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Go Back   IceInSpace > Equipment > ATM and DIY Projects

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  #1  
Old 25-09-2017, 12:33 PM
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My future home-made lathe...

I simply couldn't resist the challenge when I saw similar modifications on google..
On the image, the guiding rods, tool holder and lead screw are missing (I am still thinking how to put all that together, so they are not mounted yet)..
It occurred to me that I could use a small worm gear for coarse movement, similar to this solution:
http://www.traderscity.com/board/pro...screws-174144/

However, it is not easy to find the suitable gear, so I decided to try and cut it myself, using the tool I made for threads for my 3D printer z-axis.
The tool was made from left over piece of lead screw (10x2mm), but since the nuts were made of delrin (acetal) there was no need for hardening the tool.

Now I want to harden it properly, to use it on brass and aluminium.
Does anybody know of the service (preferably in Melbourne) that could do it?
Or, in case I decide to do it myself, what would be the best way to heat up the tool?

Thank in advance!
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Last edited by bojan; 25-09-2017 at 02:51 PM.
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  #2  
Old 25-09-2017, 06:59 PM
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mswhin63 (Malcolm)
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Damn I sold my old Ryobi just the same. Maybe it could have served me well.
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  #3  
Old 26-09-2017, 06:51 AM
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I didn't bother selling it when I acquired a bigger drill...

This is what I need:
http://www.cnczone.com/forums/linear...w-r-amp-p.html

And this is how some folk solved the hobbing problem:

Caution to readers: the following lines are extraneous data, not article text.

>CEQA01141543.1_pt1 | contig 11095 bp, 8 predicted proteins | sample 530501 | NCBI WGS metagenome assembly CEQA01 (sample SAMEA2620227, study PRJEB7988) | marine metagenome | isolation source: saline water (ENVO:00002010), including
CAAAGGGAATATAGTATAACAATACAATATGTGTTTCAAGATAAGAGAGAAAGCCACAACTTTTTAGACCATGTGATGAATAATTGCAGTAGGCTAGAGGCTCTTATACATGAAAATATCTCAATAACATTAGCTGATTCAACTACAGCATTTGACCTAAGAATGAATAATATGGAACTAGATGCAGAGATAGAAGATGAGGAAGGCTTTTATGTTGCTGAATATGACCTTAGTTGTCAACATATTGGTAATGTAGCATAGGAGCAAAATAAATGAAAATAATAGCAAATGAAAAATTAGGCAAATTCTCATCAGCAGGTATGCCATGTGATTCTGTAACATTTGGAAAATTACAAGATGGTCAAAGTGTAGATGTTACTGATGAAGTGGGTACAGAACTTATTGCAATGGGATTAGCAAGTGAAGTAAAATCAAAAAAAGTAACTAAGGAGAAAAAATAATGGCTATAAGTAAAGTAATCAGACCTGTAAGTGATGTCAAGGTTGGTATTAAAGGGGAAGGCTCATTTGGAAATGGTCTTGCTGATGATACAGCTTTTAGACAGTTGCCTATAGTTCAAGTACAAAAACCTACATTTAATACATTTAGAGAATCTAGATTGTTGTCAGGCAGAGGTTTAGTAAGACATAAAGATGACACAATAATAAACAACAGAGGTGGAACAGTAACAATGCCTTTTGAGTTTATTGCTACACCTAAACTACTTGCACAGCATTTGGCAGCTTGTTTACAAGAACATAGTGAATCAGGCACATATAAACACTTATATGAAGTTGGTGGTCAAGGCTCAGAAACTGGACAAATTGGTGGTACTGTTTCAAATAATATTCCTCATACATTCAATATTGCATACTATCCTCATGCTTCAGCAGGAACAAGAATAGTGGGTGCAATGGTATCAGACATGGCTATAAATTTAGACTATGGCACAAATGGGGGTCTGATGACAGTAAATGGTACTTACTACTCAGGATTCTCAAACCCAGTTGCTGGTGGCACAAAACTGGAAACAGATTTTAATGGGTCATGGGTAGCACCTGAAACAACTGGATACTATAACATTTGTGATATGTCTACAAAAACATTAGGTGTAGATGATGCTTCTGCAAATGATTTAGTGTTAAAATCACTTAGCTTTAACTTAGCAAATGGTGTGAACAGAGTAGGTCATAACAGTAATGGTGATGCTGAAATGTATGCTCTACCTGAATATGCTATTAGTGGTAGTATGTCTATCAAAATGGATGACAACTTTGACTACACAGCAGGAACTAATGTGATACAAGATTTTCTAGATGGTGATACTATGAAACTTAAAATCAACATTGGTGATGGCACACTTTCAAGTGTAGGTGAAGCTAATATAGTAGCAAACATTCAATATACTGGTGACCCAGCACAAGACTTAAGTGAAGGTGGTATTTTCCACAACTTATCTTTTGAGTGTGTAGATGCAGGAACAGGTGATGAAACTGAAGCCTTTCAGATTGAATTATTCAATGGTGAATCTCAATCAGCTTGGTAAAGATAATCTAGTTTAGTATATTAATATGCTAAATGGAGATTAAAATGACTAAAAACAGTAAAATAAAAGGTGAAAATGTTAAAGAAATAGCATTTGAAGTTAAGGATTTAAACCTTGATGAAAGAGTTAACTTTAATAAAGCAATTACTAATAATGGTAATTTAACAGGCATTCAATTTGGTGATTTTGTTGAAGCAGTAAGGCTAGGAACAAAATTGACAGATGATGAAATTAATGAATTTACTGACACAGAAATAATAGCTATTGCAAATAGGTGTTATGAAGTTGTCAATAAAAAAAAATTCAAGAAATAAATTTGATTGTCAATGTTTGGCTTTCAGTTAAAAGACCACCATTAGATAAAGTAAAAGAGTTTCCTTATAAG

http://pounceatron.dreamhosters.com/shop/hob/index.html

I will also try this
If the gear mates smooth enough with lead screw (the shafts will have to be at angle, 90+6°), then I won't bother with hobbing (for now).

And of course, I will also need split nut, to be able to use lead screw for fine movement of the tool holder.

Last edited by bojan; 26-09-2017 at 07:07 AM.
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  #4  
Old 26-09-2017, 09:23 AM
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ZeroID (Brent)
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I considered doing something similar a few years back but got offered a good deal a while ago from a friend in the business.
Oil bath hardening if required. Take to near red heat and dump into a bucket of oil. An ordinary domestic fire can get to that point.
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  #5  
Old 30-09-2017, 06:35 AM
Baza (Barry)
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How are you controlling the float that exists in the drill head?

thanks
Barry
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  #6  
Old 30-09-2017, 07:00 AM
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I don't know if this will help or not, but have you seen this:
https://www.amazon.com/Metal-Lathe-B...SVBPFX8K4N3MB2

I thought there might be some tips in there you could use.

I got the books to build the foundry and I reckon they'll be a good project(s) for retirement.

Al.
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  #7  
Old 30-09-2017, 08:20 AM
Boozlefoot
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Hi Bojan,
I once converted a massive old Russian bench drill into a mill by changing the bronze bushes in the head to needle roller bearings, and then using a compound vice for my moving table. I think it would be possible to use the compound vice and convert the head section of it to become your tool holder maybe? The size you're chasing is about $78-$80. This would give you two axis movement. (I'm currently converting my cheapie hydraulic log splitter to a workshop electric press..........necessity, the mother of invention!)

Cheers, Rod
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  #8  
Old 30-09-2017, 04:51 PM
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Is it mild steel ?
In that case you can also carburize it, that means wrapping the workpiece in powdered charcoal in a crucible or a steel container and heating up the whole stuff to 900ēC for a few hours. After that, quench the cherry red hot object in oil or water as soon as possible.
Then reheat it to about 200ēC and allow it to cool.
There will be a hardened surface with a higher carbon content on the object.